“We can apply full compression (bandages, which is key to the healing process) to those suitable and this reduces the need, in most cases, for the patient to be seen more than once week. If they do need to be seen more than once we can arrange for a practice nurse to see them or attend our Friday leg clinic at Bellair Health Office, Penzance.

“This was the very first Centipede Club for Cornwall and it is really thanks to the community centre committee that we have this amazing space.”

“Sandra Kavanagh (district team manager at Hayle) and I dip in and out but it’s the community nurses that are the back bone of this group, they provide the expert care and continuity for the patients.”

Eventually, the nurses want to extend the social side but also to go some way to becoming a one-stop shop.

“In the future we would like to offer health checks – we want to start looking at the whole person not just the legs. We find that as newer people join the group they are staying for longer, they sit down and have a drink and chat. Some people will come and spend the whole morning, which is absolutely lovely”, added Jayne.

For 93-year-old John Judd the Centipede Club has offered him a “first class service”.
The great grandfather from Praa Sands has attended the Centipede Club a handful of times after learning about it through his surgery in Marazion.

The retired artist said: “It’s definitely more relaxed. When you went to the surgery you had to go at a specific time and then you sometimes had to wait quite a while.

“Everyone is so friendly. To meet the same people who offer you a cup of tea before you get in, they don’t even seem to mind if you have to leave to get your medication and then come back. It’s very relaxed here, no-one seems to worry. I like Centipede as the name of the group, I think it sums up the whole atmosphere.”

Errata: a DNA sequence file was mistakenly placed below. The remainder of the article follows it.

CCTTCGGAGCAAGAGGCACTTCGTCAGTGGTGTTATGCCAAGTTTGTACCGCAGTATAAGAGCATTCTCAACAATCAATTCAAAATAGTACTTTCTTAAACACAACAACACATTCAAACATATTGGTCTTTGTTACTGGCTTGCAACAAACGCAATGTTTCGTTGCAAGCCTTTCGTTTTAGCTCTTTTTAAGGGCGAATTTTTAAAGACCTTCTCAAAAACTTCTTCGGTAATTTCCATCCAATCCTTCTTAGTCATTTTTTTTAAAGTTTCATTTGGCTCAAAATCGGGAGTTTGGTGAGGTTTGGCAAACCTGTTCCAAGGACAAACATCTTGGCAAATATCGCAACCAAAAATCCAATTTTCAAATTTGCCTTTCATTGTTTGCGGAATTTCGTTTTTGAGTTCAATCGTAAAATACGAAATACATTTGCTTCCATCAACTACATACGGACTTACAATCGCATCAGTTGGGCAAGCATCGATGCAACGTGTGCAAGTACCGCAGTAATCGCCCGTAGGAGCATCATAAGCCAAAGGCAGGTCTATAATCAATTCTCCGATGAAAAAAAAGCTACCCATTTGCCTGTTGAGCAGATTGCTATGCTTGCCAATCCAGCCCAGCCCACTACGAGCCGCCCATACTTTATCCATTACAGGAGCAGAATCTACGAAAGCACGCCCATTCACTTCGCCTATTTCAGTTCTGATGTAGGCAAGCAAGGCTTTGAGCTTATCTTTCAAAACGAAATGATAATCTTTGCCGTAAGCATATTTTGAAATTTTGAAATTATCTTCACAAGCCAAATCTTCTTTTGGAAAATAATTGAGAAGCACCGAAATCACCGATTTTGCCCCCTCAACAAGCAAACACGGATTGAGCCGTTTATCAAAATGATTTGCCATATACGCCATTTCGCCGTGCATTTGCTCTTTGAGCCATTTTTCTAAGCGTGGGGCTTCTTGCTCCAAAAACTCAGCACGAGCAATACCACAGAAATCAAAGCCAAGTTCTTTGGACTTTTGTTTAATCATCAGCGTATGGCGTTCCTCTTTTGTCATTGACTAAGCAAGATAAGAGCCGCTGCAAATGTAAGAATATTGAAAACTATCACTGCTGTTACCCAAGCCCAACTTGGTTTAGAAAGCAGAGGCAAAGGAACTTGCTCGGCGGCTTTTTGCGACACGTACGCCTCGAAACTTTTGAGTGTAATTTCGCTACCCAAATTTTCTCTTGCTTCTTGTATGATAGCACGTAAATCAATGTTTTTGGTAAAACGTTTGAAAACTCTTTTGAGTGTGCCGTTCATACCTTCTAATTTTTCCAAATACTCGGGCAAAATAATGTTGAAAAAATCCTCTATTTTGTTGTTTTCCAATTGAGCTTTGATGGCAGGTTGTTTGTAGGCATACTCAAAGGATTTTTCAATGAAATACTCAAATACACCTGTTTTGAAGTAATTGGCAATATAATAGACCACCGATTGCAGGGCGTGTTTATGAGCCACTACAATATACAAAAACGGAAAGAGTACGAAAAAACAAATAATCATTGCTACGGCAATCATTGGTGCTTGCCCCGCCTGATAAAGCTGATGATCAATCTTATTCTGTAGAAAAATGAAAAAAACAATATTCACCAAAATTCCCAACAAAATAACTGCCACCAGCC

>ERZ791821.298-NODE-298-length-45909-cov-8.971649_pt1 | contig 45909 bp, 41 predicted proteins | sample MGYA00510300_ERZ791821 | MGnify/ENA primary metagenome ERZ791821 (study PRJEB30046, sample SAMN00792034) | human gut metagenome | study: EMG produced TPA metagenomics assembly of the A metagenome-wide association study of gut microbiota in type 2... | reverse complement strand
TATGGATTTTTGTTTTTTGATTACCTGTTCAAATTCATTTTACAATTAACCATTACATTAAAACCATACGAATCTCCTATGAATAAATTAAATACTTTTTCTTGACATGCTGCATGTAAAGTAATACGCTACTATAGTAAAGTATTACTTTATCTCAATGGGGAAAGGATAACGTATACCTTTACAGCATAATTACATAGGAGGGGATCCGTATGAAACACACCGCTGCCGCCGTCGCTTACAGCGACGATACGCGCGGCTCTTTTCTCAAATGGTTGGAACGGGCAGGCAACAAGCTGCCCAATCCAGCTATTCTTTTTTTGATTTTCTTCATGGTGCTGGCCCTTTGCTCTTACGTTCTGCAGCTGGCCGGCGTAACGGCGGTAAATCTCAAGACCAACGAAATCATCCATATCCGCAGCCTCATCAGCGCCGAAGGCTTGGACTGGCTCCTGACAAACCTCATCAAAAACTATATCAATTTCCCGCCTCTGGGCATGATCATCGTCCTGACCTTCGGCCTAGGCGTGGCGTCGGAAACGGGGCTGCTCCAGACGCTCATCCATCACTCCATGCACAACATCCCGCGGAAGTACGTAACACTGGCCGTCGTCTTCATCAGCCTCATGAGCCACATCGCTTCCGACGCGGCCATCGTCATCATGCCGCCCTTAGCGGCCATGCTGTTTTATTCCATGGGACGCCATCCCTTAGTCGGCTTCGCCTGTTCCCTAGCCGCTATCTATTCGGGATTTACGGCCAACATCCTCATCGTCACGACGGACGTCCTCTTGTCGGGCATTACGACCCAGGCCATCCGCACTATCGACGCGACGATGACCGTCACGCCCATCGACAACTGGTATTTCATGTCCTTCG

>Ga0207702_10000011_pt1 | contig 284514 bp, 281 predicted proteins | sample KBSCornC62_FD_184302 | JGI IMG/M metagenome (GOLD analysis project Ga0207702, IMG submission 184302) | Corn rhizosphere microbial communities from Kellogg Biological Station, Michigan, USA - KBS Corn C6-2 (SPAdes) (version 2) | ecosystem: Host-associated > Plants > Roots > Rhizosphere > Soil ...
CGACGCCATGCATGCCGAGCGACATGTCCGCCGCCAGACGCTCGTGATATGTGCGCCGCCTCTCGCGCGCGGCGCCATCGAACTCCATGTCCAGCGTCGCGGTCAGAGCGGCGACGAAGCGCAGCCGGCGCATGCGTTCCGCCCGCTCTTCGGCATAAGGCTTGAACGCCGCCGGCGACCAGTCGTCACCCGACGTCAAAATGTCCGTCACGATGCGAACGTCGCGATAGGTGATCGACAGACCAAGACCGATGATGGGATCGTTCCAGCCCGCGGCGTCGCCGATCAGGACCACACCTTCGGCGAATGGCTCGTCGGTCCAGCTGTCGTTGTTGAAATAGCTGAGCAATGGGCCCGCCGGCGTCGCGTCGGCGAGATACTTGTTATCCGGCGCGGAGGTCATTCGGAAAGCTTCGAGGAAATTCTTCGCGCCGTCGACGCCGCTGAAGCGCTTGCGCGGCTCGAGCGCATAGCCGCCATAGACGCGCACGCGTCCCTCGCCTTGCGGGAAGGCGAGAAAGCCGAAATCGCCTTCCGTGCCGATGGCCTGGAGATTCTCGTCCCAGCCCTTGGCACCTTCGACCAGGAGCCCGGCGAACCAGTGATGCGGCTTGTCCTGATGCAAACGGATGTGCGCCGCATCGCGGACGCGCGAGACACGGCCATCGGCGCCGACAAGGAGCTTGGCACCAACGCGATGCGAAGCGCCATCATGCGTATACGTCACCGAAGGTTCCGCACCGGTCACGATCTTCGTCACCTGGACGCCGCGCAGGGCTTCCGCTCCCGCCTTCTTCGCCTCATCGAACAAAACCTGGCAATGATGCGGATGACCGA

Paul Smith, from St Erth, was also referred to the club by his GP surgery. He had been self-treating a leg ulcer which eventually turned into three wounds, one of which was five inches by two and a half inches by an inch deep.

The 62-year-old said the pain became so bad he was living off co-codamol.

He said: “This is only my second week but it’s quick and simple, all the equipment is here and the staff can deal with two or three customers at once.”

The Centipede Club has been such a success that it has extended its running hours to meet the demand and it is being rolled out across the county.

Jayne added: “We have already healed some people but at the Centipede Club once you’re a member, you’re a member for life. We’ll look after their legs for life if they’ll let us.”

The Centipede Club is free, but welcomes donations, and runs every Wednesday from 9am to 3pm.

Most members are referred via their GP surgeries although no one who turns up without a referral will be turned away. The group also has a room where people who do not want to be treated communally or require a one-to-one assessment can be treated separately.

Find out what BBC Radio Cornwall had to say about the Centipede Club here.

Added on 24/10/2017, in News - News